From Within, 2019-2020, Ariela Abrahamson
Photo: Hadar Saifan
Pink stoneware, transparent glaze and black glaze; wheel thrown, altered
Ariela Abrahamson, b. 1972
An impulsive and uncalculated hand movement has cut and slashed through the perfect, finished object. The stable vessel, endowed with a clear function, was sliced, inverted, and reassembled, so that interior and exterior exchanged functions. The new object – clumsy and unstable – is non-functional and useless.
“For the past twenty years, pottery-making has been the basis for my work. After working on the wheel and creating a vessel, I take the body created using a traditional technique, and subject it to technical manipulations. I strip it of its meaning, transforming it into something new with a unique statement, something of my own. I am fascinated by the internal gaze, the revelation of the interior. A perfect, utopian ideal versus reality. An image versus an inner truth.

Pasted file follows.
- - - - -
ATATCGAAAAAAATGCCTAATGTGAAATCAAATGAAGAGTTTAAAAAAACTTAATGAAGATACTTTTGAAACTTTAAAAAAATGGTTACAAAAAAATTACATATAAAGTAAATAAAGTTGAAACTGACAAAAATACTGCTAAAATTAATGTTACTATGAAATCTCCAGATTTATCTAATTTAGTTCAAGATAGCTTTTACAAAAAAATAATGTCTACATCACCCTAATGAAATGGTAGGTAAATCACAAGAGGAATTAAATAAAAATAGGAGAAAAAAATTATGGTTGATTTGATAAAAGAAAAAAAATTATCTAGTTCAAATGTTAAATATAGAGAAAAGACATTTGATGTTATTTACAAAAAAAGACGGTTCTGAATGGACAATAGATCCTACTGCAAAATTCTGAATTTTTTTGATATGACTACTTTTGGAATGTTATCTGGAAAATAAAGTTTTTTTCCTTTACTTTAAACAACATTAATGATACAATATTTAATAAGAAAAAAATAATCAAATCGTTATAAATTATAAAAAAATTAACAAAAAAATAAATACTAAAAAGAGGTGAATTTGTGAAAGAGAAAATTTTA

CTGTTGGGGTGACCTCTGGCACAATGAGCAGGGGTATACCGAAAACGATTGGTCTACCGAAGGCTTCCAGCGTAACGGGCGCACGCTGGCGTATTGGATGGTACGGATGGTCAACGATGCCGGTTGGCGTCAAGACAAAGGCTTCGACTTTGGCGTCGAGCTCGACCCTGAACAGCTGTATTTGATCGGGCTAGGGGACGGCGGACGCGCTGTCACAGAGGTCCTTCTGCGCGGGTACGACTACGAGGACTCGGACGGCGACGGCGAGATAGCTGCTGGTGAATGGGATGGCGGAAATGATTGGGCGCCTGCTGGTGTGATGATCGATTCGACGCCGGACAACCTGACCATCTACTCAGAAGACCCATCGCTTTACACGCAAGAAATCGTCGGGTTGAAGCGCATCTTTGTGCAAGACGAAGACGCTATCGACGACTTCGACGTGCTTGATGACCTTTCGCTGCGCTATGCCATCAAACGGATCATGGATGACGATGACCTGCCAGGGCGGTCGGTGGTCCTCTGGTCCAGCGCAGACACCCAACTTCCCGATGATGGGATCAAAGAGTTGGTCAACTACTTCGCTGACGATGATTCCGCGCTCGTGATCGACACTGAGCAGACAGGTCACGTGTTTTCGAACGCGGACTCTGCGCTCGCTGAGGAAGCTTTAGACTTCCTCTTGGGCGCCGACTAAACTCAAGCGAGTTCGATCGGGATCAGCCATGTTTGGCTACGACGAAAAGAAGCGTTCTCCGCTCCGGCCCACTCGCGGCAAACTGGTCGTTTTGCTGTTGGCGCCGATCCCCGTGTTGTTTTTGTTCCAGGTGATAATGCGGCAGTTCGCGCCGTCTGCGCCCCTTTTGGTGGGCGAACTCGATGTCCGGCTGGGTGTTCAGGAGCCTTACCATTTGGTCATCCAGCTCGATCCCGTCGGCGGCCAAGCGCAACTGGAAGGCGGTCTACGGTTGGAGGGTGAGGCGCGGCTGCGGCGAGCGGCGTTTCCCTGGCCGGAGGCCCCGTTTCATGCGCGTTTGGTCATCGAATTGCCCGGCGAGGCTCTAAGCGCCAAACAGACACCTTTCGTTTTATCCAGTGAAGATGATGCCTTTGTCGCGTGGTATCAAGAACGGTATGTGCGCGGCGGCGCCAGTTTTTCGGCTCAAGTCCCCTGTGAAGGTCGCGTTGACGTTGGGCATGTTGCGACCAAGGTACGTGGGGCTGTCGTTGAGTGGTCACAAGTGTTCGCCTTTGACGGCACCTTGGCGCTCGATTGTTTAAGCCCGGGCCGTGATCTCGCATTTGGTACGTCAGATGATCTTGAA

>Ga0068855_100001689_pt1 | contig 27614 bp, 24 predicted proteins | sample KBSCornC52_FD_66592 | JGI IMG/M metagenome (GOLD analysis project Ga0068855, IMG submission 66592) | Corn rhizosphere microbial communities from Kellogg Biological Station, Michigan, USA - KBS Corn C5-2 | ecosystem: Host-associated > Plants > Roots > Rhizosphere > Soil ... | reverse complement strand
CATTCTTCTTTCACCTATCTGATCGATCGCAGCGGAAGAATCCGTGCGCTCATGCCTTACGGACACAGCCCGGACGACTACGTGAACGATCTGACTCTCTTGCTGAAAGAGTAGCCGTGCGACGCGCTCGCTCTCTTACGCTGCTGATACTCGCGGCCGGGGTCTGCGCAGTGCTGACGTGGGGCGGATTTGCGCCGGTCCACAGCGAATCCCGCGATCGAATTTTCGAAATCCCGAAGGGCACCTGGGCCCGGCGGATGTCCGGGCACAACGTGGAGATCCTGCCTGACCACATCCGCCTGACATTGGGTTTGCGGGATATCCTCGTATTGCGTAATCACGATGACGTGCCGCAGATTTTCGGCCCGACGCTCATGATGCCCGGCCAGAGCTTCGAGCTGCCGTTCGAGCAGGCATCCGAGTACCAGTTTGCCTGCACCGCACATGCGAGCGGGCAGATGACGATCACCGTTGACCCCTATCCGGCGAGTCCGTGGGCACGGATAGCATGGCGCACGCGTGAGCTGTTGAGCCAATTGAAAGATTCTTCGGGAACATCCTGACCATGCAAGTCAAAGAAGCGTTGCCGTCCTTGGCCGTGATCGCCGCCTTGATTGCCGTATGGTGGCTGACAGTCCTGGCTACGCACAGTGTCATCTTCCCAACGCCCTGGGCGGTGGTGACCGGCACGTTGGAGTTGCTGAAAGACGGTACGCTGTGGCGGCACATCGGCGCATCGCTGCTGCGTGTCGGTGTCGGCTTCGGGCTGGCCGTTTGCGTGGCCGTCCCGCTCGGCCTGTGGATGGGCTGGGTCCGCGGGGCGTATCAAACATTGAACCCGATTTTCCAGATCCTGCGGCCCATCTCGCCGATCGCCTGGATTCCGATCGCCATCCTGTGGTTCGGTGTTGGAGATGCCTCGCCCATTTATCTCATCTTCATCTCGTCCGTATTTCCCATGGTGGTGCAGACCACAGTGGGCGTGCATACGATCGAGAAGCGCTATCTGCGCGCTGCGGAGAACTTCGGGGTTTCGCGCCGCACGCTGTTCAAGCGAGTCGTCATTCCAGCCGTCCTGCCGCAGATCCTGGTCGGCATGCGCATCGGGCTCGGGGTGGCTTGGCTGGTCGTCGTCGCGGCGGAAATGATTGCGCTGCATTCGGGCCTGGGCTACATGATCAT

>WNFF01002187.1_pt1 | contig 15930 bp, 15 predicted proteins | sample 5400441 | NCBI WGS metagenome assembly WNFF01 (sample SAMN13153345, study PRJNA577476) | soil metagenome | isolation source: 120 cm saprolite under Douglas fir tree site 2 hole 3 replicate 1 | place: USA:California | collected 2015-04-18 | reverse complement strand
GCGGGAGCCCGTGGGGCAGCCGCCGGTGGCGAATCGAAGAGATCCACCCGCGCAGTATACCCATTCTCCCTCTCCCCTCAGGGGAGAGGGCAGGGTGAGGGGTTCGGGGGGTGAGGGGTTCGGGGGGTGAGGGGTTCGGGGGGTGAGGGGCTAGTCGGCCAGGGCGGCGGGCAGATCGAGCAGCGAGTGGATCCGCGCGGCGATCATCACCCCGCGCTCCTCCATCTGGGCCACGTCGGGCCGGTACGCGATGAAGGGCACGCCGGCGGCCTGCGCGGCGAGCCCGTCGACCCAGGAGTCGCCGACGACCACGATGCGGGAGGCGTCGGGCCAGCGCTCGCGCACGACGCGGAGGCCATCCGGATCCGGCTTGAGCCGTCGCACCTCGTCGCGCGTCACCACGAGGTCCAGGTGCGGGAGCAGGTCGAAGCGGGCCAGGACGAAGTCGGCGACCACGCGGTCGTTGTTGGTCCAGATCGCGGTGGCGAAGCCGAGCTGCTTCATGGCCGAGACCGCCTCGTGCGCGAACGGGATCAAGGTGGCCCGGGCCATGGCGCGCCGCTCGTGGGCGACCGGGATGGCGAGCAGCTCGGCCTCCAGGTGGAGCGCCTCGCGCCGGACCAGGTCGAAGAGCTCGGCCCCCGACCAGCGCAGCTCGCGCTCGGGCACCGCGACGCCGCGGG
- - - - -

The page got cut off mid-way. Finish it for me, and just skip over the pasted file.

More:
I reveal the properties of the material and enable them to be given expression through the objects
I create, while relying on the fact that in contrast to other materials, the ceramic material has hardly been process, and can be used to copy almost any form or material.
Since the material is alive and is constantly changing its character – from soft, flexible and wet to hard, stable and dry – there is a given time period in which one can initiate the process. The moment I begin manipulating the volume I created on the wheel – there is no way back, and I can’t stop. I am working on borrowed time. And sometimes I still have to pause because the material is too soft and collapses – yet if I wait too long, it will break in my hands.
My attitude towards the material is one of awe, esteem, wonder and amazement – which stand out in contrast to the desire to control, subject and fix. The ambivalence imbued in the momentary enjoyment of control and action versus the desire to remember what is primeval and natural – to observe and simply be.”
On display at the Rothschild Gallery, Tel Aviv Biennale of Crafts & Design, MUZA – Eretz Israel Museum, Tel Aviv.